Springfield, Ill. — Rod Blagojevich’s tragic reign as governor of Illinois came to a spectacular and stirring end here Thursday in a day filled with one historical moment after another.
Tragic? Yes, in the sense that Blagojevich is a truly gifted man with corresponding truly enormous flaws.
You saw his late-morning closing argument, right? It was a brilliant speech, as far as it went. Passionate. Eloquent. Even moving in places.
Viewers across America just tuning in to our little melodrama might well have wondered why the General Assembly and Illinois punditocracy were so strongly arrayed against this impressive, earnest, caring governor.
He merely pushed a little too hard in a selfless effort to help working people! And look where it got him!
The rest of us merely wondered what might have been, what he could have accomplished, where he could have taken this state and himself if only he’d realized his promise instead of squandering it.
And we noted the telltale brevity of Blagojevich’s remarks.
The senators granted him 90 minutes to plead his case. He wrapped up after just 47 minutes, leaving, in effect, 43 minutes of silence about some of the most damning allegations against him.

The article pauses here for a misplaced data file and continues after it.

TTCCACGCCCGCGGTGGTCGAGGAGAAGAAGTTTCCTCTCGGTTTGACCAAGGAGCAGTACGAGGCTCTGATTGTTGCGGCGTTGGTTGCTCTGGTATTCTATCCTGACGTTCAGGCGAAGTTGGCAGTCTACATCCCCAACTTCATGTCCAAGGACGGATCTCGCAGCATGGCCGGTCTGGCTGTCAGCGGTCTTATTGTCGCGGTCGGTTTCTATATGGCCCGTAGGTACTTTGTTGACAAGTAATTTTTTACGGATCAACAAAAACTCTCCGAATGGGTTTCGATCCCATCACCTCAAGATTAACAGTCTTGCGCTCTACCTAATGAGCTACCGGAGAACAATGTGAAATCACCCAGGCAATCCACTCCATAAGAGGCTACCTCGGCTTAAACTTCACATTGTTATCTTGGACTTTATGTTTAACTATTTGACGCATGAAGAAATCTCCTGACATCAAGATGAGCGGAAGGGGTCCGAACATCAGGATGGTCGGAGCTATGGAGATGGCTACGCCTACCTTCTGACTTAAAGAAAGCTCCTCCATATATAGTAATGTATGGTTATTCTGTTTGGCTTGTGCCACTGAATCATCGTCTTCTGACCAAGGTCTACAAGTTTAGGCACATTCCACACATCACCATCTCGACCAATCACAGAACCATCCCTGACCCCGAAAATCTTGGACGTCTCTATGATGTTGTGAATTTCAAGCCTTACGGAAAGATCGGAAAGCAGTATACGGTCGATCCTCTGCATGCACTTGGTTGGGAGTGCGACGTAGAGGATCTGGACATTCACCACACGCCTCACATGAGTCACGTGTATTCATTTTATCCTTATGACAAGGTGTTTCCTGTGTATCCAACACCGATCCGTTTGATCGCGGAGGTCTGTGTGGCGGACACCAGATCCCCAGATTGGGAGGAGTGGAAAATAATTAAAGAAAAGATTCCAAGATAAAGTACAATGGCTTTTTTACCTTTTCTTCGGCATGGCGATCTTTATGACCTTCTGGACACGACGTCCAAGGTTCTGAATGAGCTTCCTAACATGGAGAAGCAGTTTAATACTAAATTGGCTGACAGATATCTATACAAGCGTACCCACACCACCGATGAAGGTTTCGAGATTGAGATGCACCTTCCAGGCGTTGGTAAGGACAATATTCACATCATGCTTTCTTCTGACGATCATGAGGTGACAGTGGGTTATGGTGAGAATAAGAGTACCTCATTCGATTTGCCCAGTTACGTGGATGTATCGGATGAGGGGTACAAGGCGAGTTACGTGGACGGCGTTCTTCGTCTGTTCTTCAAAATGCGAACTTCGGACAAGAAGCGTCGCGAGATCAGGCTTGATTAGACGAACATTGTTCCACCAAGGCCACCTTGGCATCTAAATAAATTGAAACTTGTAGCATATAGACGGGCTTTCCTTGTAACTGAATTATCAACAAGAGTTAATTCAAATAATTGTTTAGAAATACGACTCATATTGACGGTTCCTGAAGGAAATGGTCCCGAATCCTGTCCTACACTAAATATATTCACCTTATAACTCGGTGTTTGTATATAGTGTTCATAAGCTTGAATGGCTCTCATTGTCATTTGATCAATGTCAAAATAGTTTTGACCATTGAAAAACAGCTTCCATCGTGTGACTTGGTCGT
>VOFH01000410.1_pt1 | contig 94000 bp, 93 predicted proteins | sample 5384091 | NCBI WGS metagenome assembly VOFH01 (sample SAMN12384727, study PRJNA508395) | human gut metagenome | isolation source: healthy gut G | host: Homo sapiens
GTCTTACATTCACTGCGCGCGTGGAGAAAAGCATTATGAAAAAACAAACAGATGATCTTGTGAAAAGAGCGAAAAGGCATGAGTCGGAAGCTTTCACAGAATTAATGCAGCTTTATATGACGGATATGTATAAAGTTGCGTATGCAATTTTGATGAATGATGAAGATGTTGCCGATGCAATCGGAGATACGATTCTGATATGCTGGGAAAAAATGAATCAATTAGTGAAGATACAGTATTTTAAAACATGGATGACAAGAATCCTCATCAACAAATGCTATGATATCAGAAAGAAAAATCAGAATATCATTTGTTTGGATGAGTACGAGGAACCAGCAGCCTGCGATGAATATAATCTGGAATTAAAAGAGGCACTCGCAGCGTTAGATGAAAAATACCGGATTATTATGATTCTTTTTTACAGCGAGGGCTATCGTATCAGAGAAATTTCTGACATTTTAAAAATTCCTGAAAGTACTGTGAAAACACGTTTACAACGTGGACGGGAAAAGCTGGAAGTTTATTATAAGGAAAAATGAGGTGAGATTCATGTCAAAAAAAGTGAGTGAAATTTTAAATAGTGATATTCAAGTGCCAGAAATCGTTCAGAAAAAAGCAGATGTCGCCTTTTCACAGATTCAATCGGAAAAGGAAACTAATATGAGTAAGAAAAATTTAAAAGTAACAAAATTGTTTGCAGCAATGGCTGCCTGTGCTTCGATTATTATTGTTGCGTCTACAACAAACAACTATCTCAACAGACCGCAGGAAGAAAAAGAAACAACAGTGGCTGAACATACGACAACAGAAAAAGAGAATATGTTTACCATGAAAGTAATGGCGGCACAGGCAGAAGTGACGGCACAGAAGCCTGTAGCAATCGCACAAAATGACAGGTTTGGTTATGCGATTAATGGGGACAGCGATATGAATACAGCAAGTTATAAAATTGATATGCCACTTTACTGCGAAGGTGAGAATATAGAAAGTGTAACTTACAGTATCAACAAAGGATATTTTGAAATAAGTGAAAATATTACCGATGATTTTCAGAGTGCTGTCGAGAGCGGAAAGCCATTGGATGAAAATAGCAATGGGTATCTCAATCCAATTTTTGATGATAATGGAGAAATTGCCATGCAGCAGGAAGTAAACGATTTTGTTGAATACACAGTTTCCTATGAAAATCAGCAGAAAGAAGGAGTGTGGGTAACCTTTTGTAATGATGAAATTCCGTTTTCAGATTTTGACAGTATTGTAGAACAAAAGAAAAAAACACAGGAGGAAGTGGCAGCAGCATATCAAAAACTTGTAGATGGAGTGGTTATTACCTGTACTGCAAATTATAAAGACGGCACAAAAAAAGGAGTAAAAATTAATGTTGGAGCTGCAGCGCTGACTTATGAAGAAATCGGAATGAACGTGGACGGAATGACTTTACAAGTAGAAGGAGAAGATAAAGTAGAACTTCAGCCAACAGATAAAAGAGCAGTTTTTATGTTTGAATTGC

All during his recent media blitz Blagojevich stressed the necessity for the public to hear the “whole story,” not just snippets, and to put everything he’d said and done into context.
A guy who speaks as rapidly as Blagojevich can fit a lot of narrative and a lot of context into 43 minutes. Yet he conspicuously took a pass.
He brushed off as “unproven” all but one of the charges in the federal criminal complaint against him. The one he did address briefly was the one dealing with the wiretap recordings played Tuesday in the Senate chamber.
“Those four tapes speak for themselves,” he said.
Yes, in fact, they do. They appear to show a governor orchestrating the exchange of a sizable campaign contribution for his signature on a bill.
Now, there might be an innocent explanation for the words heard on those tapes. Blagojevich had plenty of time to offer not only that explanation, but explanations as to why other tapes — tapes not played in the Senate — appear to show him strong-arming a children’s hospital and Tribune Co., and trying to peddle a U.S. Senate seat for personal gain.
He had 43 minutes to tell the world point by point why the feds have it all wrong when they accuse him of the misdeeds included in the article of impeachment.
He offered 43 minutes of silence instead. Think about that if you’re tempted by the idea that Blagojevich didn’t get a chance to tell his side of the story.
One last thing before I go.
As gripping as this was — as fascinating, profound, unusual and, yes, tragic — it will all be just a lot of harum-scarum unless it marks a real turning point in Illinois politics.
A number of senators rose to make this point during their short speeches before voting unanimously to remove Blagojevich from office. And as naive as it sounds, it bears repeating.
We’ve chased from the stage one notably imperfect politician with tragic flaws so glaring we couldn’t endure him for even one more act.
That was the easy part.
Making sure we never have a repeat performance will be the hard part.